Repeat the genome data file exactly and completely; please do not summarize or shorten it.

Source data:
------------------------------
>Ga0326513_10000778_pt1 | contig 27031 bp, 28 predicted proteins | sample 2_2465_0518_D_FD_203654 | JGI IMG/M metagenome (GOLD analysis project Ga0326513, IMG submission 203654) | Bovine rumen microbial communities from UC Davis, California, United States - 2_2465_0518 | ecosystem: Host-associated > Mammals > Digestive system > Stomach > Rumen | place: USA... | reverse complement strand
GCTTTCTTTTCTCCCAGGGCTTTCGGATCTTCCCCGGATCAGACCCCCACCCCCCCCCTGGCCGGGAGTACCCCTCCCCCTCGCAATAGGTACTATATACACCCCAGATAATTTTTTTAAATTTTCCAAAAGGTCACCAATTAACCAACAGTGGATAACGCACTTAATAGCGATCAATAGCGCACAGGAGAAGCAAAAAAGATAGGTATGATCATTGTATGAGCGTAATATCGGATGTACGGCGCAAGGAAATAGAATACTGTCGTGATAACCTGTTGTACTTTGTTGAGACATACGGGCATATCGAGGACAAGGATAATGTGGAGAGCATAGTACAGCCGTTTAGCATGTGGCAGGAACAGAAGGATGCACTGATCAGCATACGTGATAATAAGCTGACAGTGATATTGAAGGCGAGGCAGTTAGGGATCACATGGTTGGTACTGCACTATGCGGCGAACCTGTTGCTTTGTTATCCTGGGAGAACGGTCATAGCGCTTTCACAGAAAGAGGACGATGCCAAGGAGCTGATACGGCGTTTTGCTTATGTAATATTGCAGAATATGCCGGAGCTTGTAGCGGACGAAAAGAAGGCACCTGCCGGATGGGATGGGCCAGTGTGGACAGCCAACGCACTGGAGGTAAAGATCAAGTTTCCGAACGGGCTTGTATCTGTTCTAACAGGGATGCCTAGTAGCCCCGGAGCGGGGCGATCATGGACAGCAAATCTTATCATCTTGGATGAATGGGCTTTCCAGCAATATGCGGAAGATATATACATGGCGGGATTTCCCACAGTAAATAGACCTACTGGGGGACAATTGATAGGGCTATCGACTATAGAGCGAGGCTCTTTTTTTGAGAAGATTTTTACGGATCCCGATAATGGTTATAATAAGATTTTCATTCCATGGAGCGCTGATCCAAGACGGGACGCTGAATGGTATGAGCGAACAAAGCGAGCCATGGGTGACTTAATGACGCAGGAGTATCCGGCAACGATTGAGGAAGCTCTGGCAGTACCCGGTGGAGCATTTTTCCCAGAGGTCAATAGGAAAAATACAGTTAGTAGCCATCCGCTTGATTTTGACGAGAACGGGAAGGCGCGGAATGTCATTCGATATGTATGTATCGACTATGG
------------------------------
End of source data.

>Ga0326513_10000778_pt1 | contig 27031 bp, 28 predicted proteins | sample 2_2465_0518_D_FD_203654 | JGI IMG/M metagenome (GOLD analysis project Ga0326513, IMG submission 203654) | Bovine rumen microbial communities from UC Davis, California, United States - 2_2465_0518 | ecosystem: Host-associated > Mammals > Digestive system > Stomach > Rumen | place: USA... | reverse complement strand
GCTTTCTTTTCTCCCAGGGCTTTCGGATCTTCCCCGGATCAGACCCCCACCCCCCCCCTGGCCGGGAGTACCCCTCCCCCTCGCAATAGGTACTATATACACCCCAGATAATTTTTTTAAATTTTCCAAAAGGTCACCAATTAACCAACAGTGGATAACGCACTTAATAGCGATCAATAGCGCACAGGAGAAGCAAAAAAGATAGGTATGATCATTGTATGAGCGTAATATCGGATGTACGGCGCAAGGAAATAGAATACTGTCGTGATAACCTGTTGTACTTTGTTGAGACATACGGGCATATCGAGGACAAGGATAATGTGGAGAGCATAGTACAGCCGTTTAGCATGTGGCAGGAACAGAAGGATGCACTGATCAGCATACGTGATAATAAGCTGACAGTGATATTGAAGGCGAGGCAGTTAGGGATCACATGGTTGGTACTGCACTATGCGGCGAACCTGTTGCTTTGTTATCCTGGGAGAACGGTCATAGCGCTTTCACAGAAAGAGGACGATGCCAAGGAGCTGATACGGCGTTTTGCTTATGTAATATTGCAGAATATGCCGGAGCTTGTAGCGGACGAAAAGAAGGCACCTGCCGGATGGGATGGGCCAGTGTGGACAGCCAACGCACTGGAGGTAAAGATCAAGTTTCCGAACGGGCTTGTATCTGTTCTAACAGGGATGCCTAGTAGCCCCGGAGCGGGGCGATCATGGACAGCAAATCTTATCATCTTGGATGAATGGGCTTTCCAGCAATATGCGGAAGATATATACATGGCGGGATTTCCCACAGTAAATAGACCTACTGGGGGACAATTGATAGGGCTATCGACTATAGAGCGAGGCTCTTTTTTTGAGAAGATTTTTACGGATCCCGATAATGGTTATAATAAGATTTTCATTCCATGGAGCGCTGATCCAAGACGGGACGCTGAATGGTATGAGCGAACAAAGCGAGCCATGGGTGACTTAATGACGCAGGAGTATCCGGCAACGATTGAGGAAGCTCTGGCAGTACCCGGTGGAGCATTTTTCCCAGAGGTCAATAGGAAAAATACAGTTAGTAGCCATCCGCTTGATTTTGACGAGAACGGGAAGGCGCGGAATGTCATTCGATATGTATGTATCGACTATGG